Sharper needles, retention is not as good. Don't smell as good as the firs and Douglas-firs. Spruces can be identified by the "Four S's:" spruces have sharp needles; spruce needles are square in cross section (some are more diamond shaped); spruces are stinky (they smell piney, but not in a great way); spruces are stubbly (when you remove the needles, small peg-like sterigmata remain on the branches).
4. Pines (Genus Pinus)
Bunched needles. This genus can be a bit of a mixed bag.
5. (tie) Arborvitae/Northern White-Cedar (Genus Thuja)
If you find a small one of these, an ideal specimen, maybe it'll look right. Remember what that dash in the common names kids, the Northern White-Cedar isn't a true cedar (Genus Cedrus).
5. (tie) Juniper/Eastern Redcedar (Genus Juniperus)
These can be OK if they are small and have been pre-trimmed into a proper taper. Upon close inspection, they just wont look quite right.
6. Any other conifer
Even the tamarack or larch (Genus Larix), which loses its needles.
7. Artificial trees
These are literally the worst. Why not just get a custom Fathead of a tree for you wall? Why not a potted palm tree?
1. F1. Nobel Fir--Abies procera
With its short, soft, stiff, dense needles you really can't go wrong here. Great fragrance helps too. Native to the high mountain west.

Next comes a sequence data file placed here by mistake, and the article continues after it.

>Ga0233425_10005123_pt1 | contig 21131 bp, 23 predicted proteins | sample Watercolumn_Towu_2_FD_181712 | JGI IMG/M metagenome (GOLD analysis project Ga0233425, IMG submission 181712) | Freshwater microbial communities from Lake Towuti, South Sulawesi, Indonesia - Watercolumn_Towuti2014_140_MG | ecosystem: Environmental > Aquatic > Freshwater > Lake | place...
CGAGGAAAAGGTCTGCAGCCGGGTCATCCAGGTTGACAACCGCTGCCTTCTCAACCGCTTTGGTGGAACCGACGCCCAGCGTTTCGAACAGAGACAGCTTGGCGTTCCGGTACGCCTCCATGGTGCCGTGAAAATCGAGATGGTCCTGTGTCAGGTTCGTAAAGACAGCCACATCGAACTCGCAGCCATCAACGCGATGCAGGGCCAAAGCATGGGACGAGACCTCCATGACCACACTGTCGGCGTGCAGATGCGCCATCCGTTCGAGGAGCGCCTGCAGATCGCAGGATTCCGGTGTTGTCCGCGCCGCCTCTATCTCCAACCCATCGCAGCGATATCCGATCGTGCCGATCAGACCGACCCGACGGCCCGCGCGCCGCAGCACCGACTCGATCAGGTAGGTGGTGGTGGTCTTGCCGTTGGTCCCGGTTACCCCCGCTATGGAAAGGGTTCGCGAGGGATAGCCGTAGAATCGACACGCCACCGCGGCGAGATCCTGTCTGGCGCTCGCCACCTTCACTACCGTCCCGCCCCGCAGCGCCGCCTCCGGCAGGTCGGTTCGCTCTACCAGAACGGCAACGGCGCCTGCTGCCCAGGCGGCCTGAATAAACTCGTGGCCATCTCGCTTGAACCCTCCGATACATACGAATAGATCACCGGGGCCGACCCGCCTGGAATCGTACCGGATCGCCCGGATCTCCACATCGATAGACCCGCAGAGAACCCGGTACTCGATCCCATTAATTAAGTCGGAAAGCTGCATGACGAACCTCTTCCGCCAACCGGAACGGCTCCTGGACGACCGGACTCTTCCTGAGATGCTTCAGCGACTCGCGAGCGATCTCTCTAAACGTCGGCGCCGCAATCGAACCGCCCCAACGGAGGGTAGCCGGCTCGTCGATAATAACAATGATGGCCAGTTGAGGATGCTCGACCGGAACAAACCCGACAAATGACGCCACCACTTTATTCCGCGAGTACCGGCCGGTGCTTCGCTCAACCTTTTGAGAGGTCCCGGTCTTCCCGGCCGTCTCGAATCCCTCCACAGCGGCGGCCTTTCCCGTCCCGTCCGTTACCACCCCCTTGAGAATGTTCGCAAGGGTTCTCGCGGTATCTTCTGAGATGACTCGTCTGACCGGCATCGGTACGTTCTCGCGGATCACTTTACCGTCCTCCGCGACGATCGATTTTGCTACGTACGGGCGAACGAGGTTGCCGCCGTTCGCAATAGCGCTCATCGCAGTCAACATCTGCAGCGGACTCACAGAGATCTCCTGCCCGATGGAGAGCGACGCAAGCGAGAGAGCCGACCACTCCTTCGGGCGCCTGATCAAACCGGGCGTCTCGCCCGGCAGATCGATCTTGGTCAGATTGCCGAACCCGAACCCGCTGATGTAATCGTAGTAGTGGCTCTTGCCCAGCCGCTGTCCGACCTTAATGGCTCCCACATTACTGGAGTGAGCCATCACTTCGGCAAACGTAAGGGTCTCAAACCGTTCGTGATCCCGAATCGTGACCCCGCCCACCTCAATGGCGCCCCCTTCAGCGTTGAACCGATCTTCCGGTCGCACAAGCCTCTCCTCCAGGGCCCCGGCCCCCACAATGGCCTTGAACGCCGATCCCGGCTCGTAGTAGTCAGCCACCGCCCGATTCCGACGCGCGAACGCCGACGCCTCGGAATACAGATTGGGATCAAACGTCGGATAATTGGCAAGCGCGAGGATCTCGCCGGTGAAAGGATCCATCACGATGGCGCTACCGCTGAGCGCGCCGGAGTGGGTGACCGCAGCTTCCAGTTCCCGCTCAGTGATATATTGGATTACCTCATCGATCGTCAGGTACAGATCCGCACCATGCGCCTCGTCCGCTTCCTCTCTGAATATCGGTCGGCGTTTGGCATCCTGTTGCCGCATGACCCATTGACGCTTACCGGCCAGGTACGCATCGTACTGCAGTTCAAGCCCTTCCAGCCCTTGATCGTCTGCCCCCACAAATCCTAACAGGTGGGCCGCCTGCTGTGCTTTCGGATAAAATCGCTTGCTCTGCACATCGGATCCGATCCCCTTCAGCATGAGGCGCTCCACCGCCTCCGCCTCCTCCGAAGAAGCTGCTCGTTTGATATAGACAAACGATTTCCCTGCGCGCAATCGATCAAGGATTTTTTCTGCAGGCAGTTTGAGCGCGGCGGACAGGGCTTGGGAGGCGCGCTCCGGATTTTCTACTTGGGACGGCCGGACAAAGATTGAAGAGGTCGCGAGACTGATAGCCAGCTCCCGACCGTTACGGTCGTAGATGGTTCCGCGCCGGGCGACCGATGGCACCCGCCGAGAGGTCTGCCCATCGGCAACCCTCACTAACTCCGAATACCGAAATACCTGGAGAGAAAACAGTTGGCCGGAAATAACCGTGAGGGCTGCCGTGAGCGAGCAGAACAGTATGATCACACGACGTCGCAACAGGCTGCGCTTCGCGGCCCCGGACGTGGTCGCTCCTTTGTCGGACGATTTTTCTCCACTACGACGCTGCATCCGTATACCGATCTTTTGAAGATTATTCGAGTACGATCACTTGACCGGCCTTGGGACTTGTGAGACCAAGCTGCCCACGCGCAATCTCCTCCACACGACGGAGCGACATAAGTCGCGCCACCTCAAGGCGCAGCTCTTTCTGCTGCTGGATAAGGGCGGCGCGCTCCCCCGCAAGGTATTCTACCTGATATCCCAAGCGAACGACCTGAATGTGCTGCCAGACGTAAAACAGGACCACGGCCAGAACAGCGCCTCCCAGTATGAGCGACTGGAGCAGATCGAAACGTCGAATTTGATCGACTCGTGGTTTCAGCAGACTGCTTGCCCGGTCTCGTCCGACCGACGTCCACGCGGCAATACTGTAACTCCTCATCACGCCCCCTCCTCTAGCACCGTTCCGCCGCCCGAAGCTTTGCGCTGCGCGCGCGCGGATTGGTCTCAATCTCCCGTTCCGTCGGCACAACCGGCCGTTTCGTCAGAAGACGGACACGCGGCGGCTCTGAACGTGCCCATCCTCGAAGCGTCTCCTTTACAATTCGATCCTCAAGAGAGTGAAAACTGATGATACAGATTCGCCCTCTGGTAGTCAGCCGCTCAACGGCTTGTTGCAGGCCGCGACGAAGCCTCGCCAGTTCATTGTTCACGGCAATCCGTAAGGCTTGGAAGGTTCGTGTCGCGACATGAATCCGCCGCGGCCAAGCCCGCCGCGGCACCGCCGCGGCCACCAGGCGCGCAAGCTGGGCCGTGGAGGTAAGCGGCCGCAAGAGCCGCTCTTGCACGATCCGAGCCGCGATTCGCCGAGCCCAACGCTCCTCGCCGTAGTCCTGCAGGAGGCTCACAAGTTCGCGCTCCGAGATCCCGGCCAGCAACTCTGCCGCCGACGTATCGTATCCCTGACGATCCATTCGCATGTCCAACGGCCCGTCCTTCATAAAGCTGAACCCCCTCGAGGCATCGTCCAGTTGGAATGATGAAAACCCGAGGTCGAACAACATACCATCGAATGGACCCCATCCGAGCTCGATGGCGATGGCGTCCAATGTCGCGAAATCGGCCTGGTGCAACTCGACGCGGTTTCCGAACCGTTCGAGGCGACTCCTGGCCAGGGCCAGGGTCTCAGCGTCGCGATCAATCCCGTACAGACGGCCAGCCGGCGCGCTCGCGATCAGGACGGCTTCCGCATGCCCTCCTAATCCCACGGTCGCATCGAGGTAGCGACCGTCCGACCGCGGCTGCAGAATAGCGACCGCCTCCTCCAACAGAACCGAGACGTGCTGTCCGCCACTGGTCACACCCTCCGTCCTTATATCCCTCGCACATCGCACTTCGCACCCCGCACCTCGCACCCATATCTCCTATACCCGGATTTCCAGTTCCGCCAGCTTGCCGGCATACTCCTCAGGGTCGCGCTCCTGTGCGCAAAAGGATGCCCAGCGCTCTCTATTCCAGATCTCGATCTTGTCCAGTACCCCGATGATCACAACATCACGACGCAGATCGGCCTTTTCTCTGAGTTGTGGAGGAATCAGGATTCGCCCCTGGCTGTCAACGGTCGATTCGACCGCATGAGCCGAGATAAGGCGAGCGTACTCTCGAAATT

2. F2. Fraser Fir--Abies fraseri
Slightly longerCan have slightly shorter needles than A. procera. Still an outstanding tree. Native to high mountains in the Appalachian Range. A very, very close second.
3. F3. Balsam Fir--Abies balsamea
Very closely related to A. fraseri. Slightly thinner needles. Sometimes called Canaan fir. Native to northern temperate and boreal forests. Truth be told, all of these three firs are outstanding trees.
Medora looks like a great documentary. Check out the trailer above and just try not to be moved. It reminds me of when Coach Taylor started coaching the East Dillon Lions. Except Medora is about basketball and real life. You can check out interviews with Davy Rothbart about Medora here and over on MarkMaynard.com. And stay tuned for Rich Retyi's forthcoming review of the movie.
Wednesday, December 11, 2013
You've heard of BART, but now there's DART--Detroit Area Rapid Transit. Well at least there is DART in the imagination of jwcons. It's styled after the DC Metro system. Also, maybe you could inch those imaginary Red and Orange Lines out west to Ypsilanti and Ann Arbor. I know there are tons of imaginary people here who would love to be able to use commuter rail to get to Detroit. Also, maybe the imaginary people in the Grosse Pointes might want a train into Detroit.